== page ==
Composition in Storytelling
‘Every single shot in Cinema uses composition, but thouse images that haunt us, astound us, they evoke such emotions not just because they’re beautiful, but because they carry meaning.’
Hi, today we’re going to talk about composition, to better understand why it is so important in the process of storytelling. I found a great video essay on Youtube by Lewis Bond, who explain very well some foundamental concepts about composition and its use.
Whether you are a wedding videographer or a filmmmaker you should know how to master the craft of composition.
As Lewis says, to compose an image is to create an everlasting metaphor, infact cinema in its purest form is visual storytelling, based on the process of evoking feelings and sensations by images in movement.
Deciding the placement of subjects through the viewfinder of a camera isn’t merely a technical decision, it’s an expressive one.
If the kuleshov effect since Sergei Eisenstein helps us discover that editing was the tool to create meaning across multiple pieces of film then composition was how we could tell our stories with one single shot.
At the beginning of cinema composition draw inspiration from theatre, so directors staged a comedy or a drama based on the way they were used to see in theatre, with a basic exposition of the actors, in a two-dimension plane where everything was exposed in a elementary way.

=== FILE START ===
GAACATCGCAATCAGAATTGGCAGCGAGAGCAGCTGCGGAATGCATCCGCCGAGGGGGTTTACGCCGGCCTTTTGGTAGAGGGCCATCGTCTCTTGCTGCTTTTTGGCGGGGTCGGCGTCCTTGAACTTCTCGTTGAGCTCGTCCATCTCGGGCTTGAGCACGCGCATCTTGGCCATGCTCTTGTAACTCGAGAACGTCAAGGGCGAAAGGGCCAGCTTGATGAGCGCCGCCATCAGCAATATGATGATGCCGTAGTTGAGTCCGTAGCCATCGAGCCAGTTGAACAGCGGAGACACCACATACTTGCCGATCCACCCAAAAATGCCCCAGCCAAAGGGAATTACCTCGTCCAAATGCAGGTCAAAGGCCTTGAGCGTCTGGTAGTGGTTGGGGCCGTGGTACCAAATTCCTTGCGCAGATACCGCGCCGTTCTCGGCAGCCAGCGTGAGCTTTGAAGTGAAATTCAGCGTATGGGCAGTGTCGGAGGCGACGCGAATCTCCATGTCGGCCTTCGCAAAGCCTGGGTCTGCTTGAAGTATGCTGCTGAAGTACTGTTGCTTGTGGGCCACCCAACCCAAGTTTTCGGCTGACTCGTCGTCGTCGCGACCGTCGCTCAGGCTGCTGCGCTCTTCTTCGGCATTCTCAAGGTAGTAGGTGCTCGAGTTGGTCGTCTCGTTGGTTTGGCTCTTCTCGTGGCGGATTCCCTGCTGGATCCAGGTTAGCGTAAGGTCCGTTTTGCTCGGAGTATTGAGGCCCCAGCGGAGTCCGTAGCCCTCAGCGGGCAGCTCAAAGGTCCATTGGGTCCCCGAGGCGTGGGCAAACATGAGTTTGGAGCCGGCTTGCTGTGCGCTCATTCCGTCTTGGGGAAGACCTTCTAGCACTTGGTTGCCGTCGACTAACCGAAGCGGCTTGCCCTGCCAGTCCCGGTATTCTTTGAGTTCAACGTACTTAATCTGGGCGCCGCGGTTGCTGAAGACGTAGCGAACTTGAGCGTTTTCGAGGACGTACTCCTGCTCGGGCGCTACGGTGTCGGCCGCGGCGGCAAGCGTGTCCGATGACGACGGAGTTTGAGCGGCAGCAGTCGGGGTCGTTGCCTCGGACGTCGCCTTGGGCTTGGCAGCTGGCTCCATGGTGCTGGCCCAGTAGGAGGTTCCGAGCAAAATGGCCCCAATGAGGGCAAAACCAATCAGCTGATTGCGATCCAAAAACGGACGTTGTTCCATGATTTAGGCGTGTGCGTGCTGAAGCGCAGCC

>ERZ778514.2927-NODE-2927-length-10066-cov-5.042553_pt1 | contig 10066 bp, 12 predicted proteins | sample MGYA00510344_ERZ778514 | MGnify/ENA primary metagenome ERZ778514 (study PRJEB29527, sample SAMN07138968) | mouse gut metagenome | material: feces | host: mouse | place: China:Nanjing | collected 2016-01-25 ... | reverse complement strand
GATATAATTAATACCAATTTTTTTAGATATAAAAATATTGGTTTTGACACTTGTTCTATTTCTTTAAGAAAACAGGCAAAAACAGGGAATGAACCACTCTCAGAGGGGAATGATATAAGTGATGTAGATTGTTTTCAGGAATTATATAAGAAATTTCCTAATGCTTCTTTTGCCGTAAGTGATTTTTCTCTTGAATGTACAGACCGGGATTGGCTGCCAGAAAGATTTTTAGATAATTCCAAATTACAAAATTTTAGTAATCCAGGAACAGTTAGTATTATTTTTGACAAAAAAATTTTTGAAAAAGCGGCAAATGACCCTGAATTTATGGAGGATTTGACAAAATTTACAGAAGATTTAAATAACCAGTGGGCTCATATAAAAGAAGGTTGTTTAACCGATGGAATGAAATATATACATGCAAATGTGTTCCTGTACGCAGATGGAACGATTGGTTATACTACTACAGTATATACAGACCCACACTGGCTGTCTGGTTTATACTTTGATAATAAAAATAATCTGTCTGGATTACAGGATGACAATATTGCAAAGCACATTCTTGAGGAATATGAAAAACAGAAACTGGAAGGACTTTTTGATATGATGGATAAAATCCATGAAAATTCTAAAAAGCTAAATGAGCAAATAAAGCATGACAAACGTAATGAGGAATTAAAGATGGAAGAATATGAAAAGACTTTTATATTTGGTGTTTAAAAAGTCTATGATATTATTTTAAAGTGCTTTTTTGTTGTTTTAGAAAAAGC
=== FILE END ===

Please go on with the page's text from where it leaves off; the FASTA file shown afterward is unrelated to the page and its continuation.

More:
But composition exists as a tool to accentuate the focal elements of an image, guiding the specatator’s attention in the right spot. We can say infact that attracting viewer attention is the core intent of composition.
In this video Lewis speaks about Artificial Control -> Control of aesthetic (where we should be looking) and Primal Control -> Where power dynamics lie (What subject holds more weight in the narrative at that moment in time).
For example we can use several techniques to manage the power of composition like Lewis covers in his video:
Size and scale, Frame centrality, Negative space and Movement.
Hitchcock once said: “The size of an object in the frame should equal it’s importance in the story”.
Watch the video and let me know if you find it interesting: